SDH: So far, my characters have been young adults (20’s-30’s). I do, however, have two children’s storybooks in the works.

BPM: How do you feel when someone disagrees with something you have written?

SDH: It happens! Every book isn’t for everyone. Of course no artist likes to be criticized or misunderstood, but I try to see such moments as growth opportunities. Is there truth in the critique or disagreement? Was something helpful said? If so, then I can draw from it. Discourse is discourse. Even when a reader disagrees, we’re still engaged in talking about my writing.

BPM: Are there under-represented groups or ideas featured in your book? If so, discuss them.

SDH: An underlying theme in Taffy is the power of women—in particular, African American females. Remember the context: Taffy occurs in 1935. That was two generations away from slavery and our rights weren’t fully established. African American women were highly underrepresented. Taffy paints a portrait of powerful, expressive women who dare to live, to breathe, to be.

BPM: How does your book relate to your present situation or journey?

SDH: Ms. Ella, I can’t possibly convey all the treasures Taffy has opened to me. Or the treasure that she is. I’m married. I’m in love. I have gorgeous children. Yet, I’m a woman striving and pressing to beautify my life in meaningfulways. As is Taffy. I’m learning to embrace the Spirit and His world more. So too, Taffy. My education is reflected in Taffy’s being decorated with history in that I hold an undergraduate degree in Black Studies. I’ve found commonalities between Taffy’s fictional and my real world family. It’s truly amazing! I’m connected to Taffy and Taffy to me.

BPM: Did you learn anything personal from writing your book? 

SDH: Professionally, I learned to be a more expressive and free writer not assigning myself a role. Personally, as said before, I found real life treasures that I didn’t know existed until after Taffy’s release. I feel that the unearthing of those treasures are a direct result of my not just writing but releasing Taffy. Family history. Family gems. It was as if God said, “Okay, you did the work. Now enjoy the rewards.”

BPM: Can you share some stories about people you met while researching this book?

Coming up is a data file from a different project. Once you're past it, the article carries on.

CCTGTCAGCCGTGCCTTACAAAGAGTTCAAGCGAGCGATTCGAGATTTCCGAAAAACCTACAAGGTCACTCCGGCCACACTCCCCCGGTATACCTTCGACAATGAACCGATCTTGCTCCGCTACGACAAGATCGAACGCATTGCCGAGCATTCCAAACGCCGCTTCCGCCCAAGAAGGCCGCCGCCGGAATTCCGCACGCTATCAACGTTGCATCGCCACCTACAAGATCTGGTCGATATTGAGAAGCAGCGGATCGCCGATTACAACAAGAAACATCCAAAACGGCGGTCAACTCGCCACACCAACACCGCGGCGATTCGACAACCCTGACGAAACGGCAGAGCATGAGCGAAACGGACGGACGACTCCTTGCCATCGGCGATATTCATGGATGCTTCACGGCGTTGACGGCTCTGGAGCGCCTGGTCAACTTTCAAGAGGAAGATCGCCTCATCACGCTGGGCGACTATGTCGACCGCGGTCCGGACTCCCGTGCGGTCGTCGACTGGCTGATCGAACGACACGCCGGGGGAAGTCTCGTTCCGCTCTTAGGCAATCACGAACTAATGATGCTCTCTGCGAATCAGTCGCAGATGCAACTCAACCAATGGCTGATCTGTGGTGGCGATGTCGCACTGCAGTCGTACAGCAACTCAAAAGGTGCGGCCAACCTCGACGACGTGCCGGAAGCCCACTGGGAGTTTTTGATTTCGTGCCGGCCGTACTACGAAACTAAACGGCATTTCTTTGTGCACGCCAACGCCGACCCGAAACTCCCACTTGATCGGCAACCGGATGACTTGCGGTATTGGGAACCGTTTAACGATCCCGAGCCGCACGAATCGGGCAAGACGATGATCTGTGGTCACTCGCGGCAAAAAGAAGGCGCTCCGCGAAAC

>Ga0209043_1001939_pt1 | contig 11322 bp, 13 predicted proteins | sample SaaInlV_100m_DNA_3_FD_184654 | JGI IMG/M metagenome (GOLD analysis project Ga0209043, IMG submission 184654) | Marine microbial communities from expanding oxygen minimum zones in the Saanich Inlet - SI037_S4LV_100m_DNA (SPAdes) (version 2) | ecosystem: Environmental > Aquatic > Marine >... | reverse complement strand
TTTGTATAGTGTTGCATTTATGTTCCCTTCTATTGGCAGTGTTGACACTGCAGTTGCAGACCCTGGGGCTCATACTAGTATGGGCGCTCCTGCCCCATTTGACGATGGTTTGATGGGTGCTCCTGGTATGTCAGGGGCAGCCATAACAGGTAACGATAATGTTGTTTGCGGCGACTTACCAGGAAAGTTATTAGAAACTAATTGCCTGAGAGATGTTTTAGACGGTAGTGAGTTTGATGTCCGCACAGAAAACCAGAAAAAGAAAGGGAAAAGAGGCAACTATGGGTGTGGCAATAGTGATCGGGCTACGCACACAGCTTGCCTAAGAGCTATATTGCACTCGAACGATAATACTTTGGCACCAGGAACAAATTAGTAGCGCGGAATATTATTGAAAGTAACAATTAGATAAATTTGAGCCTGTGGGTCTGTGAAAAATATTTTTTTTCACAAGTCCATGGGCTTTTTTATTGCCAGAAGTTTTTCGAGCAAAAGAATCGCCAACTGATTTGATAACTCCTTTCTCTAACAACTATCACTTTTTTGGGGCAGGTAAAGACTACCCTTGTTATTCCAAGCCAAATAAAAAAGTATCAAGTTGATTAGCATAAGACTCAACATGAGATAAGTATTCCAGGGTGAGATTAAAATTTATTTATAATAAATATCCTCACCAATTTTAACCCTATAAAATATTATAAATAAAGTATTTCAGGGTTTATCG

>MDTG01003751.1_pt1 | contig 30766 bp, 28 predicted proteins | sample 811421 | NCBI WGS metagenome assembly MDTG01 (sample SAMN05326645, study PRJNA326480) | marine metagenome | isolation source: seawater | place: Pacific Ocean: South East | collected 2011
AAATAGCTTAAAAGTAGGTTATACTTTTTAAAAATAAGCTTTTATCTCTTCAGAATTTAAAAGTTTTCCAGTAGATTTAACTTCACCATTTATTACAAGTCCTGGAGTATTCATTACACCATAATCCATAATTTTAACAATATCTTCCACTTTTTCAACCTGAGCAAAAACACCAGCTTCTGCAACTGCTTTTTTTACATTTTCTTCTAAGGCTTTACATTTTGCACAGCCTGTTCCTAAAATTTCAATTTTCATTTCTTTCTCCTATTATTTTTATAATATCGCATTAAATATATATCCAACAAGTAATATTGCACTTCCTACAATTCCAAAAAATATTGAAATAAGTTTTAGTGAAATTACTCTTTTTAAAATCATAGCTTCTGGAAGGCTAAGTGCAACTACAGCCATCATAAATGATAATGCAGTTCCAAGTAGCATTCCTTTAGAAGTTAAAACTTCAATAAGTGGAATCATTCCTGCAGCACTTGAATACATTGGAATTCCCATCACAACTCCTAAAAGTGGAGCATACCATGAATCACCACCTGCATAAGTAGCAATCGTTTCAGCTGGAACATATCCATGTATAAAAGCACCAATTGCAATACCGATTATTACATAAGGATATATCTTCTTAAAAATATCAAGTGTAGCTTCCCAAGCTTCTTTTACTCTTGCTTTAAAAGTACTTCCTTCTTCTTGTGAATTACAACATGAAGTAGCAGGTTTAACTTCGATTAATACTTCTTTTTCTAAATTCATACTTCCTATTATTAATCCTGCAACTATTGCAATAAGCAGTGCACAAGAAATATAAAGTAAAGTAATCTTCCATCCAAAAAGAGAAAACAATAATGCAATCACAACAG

SDH: Because my B.A. degree is in Black Studies, I was able to draw heavily from my undergrad studies. Research was minimal. What research I did, I was able to accomplish from the privacy of my home. I did, however, “meet” a fabulous book—Princes of the Road, by Dr. David Covin. It’s a novel and tribute to Pullman Porters. Reading it led to my making Dr. Covin’s acquaintance. Dr. Covin’s feedback and suggestions regarding Taffy proved invaluable. Princes also helped assure me that I was on the right track (pun intended) with Roam Ellis, Taffy’s forbidden love interest.

BPM: What were your goals and intentions in writing this book, and how well do you feel you achieved them? 

SDH: My goal was to tell Taffy’s genuine, unadulterated story without mental or artistic censorship. I believe I did pretty good in listening to her voice so that she’s authentic, and not merely recycled or re-fabricated.

BPM: What does literary success look like to you?

SDH: Oh, Lord! It looks like running down the street with confetti poppers, passing out balloons and celebrating leaving my N.D.J. (Necessary Day Job) because readers are loving my writing and I’m earning a real living!

BPM: What projects are you working on at the present?

SDH: I’ve jumped back to my contemporary fiction and am working on a Dramedy (Drama/Comedy) I hope to release at the beginning of 2017.

BPM: How can readers discover more about you and your work? 
SDH: My pleasure! And by the way, I absolutely love connecting with readers. So please do connect with me.

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African-American Historical Fiction